1 Centre for Research in Higher Education Policies (PORTUGAL)
2 A3ES - Agency for Assessment and Accreditation of Higher Education and CIPES - Centre for Research in Higher Education Policies (PORTUGAL)
About this paper:
Appears in: ICERI2020 Proceedings
Publication year: 2020
Pages: 9053-9061
ISBN: 978-84-09-24232-0
ISSN: 2340-1095
doi: 10.21125/iceri.2020.2014
Conference name: 13th annual International Conference of Education, Research and Innovation
Dates: 9-10 November, 2020
Location: Online Conference
In recent years, Portuguese higher education institutions (HEIs) have intensified efforts to recruit international students as a result of several factors: declining numbers of national candidates because of a downward demographic trend (Dias et al., 2013), reduced state funding following the economic crisis, and the Statute of the International Student, a relatively recent piece of legislation from 2014 which allows public institutions to charge higher fees for non-European students. Thus, Portuguese public universities mobilized themselves in a campaign to turn themselves more attractive internationally (Sin, Antonowicz and Wiers-Jenssen, 2019).

The Portuguese higher education (PHE) system includes universities and polytechnics and a public and a private sector. Two main factors influence the popularity of institutions for Portuguese students: perceptions of the institutions' prestige and their geographic location. Universities enjoy a better reputation than polytechnics, and public institutions enjoy a better reputation than private ones (Tavares, 2013). As a result, private institutions have been more affected by the loss of students, not least because tuition is considerably higher than in public HEIs. Location is also important for the capacity of HEIs to recruit students, as those in coastal regions are in a favourable position compared to inland institutions because they are located in densely populated regions (Lourenço et al., 2020). Popularity among national students may lead to differences in the level of international recruitment, as the latter may be used to compensate lower national enrolments.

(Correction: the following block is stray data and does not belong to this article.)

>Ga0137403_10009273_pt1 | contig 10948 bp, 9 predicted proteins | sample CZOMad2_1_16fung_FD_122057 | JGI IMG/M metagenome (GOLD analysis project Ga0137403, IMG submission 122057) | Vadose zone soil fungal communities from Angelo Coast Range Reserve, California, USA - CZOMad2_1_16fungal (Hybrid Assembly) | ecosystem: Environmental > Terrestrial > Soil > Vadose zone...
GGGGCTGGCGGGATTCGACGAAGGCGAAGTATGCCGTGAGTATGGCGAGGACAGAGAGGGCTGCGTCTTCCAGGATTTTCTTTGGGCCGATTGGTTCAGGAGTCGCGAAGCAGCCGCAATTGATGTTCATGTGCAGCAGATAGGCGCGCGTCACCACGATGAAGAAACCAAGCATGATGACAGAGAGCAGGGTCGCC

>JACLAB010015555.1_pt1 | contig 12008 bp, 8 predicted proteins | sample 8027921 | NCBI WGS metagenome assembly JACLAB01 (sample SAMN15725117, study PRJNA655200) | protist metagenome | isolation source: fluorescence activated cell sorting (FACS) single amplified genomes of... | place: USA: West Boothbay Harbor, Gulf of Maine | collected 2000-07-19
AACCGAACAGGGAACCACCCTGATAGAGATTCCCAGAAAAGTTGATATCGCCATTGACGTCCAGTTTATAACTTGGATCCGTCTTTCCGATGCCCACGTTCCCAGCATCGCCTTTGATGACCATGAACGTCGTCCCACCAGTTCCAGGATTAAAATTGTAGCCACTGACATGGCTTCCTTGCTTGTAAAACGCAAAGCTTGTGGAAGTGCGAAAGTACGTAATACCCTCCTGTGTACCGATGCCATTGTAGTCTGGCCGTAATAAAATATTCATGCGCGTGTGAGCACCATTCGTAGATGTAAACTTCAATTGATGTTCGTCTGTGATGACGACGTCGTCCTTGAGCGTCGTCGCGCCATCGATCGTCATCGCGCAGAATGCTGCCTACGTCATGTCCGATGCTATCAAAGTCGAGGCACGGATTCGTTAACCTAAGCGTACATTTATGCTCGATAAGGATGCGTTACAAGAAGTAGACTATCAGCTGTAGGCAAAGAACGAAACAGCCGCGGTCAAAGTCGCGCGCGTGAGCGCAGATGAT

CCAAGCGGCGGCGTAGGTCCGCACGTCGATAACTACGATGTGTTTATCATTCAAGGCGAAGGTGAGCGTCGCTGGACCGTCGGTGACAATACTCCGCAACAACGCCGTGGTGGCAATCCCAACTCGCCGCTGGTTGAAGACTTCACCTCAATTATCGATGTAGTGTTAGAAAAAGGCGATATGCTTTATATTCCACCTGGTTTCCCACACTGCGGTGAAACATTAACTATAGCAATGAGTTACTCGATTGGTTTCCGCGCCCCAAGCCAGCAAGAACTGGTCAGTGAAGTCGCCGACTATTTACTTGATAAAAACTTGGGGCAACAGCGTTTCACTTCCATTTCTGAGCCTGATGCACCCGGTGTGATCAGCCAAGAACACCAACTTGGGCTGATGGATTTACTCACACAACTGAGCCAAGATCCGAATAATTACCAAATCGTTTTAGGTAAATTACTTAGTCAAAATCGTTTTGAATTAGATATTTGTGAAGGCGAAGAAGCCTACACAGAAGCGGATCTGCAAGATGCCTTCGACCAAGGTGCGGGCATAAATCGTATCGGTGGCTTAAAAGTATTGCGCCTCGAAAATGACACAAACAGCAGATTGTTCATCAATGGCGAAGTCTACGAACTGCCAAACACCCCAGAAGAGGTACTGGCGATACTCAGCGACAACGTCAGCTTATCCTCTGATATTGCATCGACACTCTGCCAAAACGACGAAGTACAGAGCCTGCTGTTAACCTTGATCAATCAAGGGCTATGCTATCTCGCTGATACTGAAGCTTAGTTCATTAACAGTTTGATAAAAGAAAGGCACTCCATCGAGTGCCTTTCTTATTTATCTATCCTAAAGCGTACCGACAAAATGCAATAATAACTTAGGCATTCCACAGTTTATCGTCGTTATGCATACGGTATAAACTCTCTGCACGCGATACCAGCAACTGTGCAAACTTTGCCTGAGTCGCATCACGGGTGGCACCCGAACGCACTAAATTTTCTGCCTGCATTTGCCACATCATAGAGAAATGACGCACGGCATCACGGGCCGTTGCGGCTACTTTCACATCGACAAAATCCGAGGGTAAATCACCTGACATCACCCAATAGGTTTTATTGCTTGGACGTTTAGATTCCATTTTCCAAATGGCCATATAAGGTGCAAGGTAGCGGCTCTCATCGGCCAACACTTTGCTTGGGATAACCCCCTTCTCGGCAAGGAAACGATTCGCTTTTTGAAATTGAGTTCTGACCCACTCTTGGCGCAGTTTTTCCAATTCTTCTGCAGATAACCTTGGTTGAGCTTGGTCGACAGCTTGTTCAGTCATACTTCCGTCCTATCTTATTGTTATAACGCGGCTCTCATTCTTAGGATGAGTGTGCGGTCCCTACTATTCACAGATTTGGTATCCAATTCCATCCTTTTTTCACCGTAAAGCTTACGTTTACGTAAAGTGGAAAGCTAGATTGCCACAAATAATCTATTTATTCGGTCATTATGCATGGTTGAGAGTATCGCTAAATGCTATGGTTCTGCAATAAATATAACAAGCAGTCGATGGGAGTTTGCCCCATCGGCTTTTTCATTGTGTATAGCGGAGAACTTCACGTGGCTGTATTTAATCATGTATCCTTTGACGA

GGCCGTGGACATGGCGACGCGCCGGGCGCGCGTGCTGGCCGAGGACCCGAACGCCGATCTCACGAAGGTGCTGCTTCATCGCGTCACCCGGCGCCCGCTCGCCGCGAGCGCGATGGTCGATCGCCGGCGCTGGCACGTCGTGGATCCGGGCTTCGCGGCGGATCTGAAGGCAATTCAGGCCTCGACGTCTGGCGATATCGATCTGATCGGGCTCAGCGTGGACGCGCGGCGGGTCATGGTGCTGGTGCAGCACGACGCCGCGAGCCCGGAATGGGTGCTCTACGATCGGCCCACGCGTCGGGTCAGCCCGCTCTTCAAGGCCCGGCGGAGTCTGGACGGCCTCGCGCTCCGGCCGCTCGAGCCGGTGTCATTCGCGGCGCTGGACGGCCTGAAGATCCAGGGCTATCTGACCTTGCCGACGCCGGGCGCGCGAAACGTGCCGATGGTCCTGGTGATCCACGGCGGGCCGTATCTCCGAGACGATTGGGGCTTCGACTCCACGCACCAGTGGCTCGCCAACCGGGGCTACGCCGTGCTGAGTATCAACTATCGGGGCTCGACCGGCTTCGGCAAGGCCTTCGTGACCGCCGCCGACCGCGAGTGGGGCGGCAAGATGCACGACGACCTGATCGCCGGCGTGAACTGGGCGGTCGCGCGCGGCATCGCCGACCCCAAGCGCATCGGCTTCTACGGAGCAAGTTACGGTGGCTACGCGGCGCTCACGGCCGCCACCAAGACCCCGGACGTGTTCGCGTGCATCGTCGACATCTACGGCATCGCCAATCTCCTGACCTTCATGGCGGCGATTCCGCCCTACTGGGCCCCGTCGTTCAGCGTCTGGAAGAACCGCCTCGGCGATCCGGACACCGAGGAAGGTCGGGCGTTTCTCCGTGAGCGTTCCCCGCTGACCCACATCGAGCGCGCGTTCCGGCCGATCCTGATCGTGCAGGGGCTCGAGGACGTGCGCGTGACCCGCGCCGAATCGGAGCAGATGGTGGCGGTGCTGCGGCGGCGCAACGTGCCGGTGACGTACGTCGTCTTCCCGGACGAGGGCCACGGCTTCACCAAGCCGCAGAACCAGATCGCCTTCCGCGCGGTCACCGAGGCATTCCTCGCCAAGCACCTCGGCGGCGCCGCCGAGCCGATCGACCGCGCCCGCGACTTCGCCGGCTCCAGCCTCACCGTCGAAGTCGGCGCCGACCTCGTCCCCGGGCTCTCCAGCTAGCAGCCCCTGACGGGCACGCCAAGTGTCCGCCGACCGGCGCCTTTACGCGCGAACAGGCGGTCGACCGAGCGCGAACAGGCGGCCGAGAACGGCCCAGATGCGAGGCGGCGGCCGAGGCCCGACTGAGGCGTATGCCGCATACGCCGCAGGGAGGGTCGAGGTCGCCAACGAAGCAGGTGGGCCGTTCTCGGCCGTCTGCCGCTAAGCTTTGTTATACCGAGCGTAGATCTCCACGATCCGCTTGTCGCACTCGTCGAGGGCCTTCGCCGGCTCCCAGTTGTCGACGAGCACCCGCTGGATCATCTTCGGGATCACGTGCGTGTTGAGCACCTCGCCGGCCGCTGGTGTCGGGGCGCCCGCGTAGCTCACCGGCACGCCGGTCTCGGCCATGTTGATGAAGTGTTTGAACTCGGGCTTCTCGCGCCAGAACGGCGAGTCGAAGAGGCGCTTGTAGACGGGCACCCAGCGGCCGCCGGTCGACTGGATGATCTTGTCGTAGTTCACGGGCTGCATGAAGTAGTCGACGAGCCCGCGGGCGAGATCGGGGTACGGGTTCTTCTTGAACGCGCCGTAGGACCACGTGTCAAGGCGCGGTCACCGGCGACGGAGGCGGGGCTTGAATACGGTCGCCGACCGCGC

In order to understand the evolution of international student enrolments in PHE, this paper presents a mapping of the last decade considering a series of variables: nationality (who), the type of HEI and its geographic location (where), the disciplinary area and the qualification level (what). Data comes from a database of the General Directorate of Education and Science Statistics, containing information on all study programmes in Portuguese HEIs between 2011/12 and 2018/19. The analysis is based on descriptive statistics and only considers degree-mobile international students.

Most of the students come from Portuguese-speaking countries (Brazil, Angola and Cape Verde). 57.98% is enrolled in public universities, although, proportionally, private institutions enroll the highest percentage (10.93%). Private polytechnics have seen the highest growth, from 4.85% to 10.36%. Concerning location, most students are in the Metropolitan Area of Lisbon (45.49%), but Algarve is the region presenting the highest proportion (9.19%). North is the region with the highest growth (197%) over time, followed by Algarve (126%) and Alentejo (124%).

In absolute numbers, international students attend primarily first cycles (39.76%), although third cycles enrol most students proportionally (26.03%). Social Sciences, Business and Law is the disciplinary area with the highest absolute number, but Education enrols the highest proportion (9.86%). Health and Social Services is the area with the highest growth, from 2.72% to 8.37%.

The mapping of international enrolments gives us an overview of the transformations of the last decade and, therefore, a better idea of the segments of the PHE sector where international recruitment has experienced the highest growth. This work opens up new avenues for understanding the attractiveness and sustainability of PHE.
International students, higher education, attractiveness, Portugal.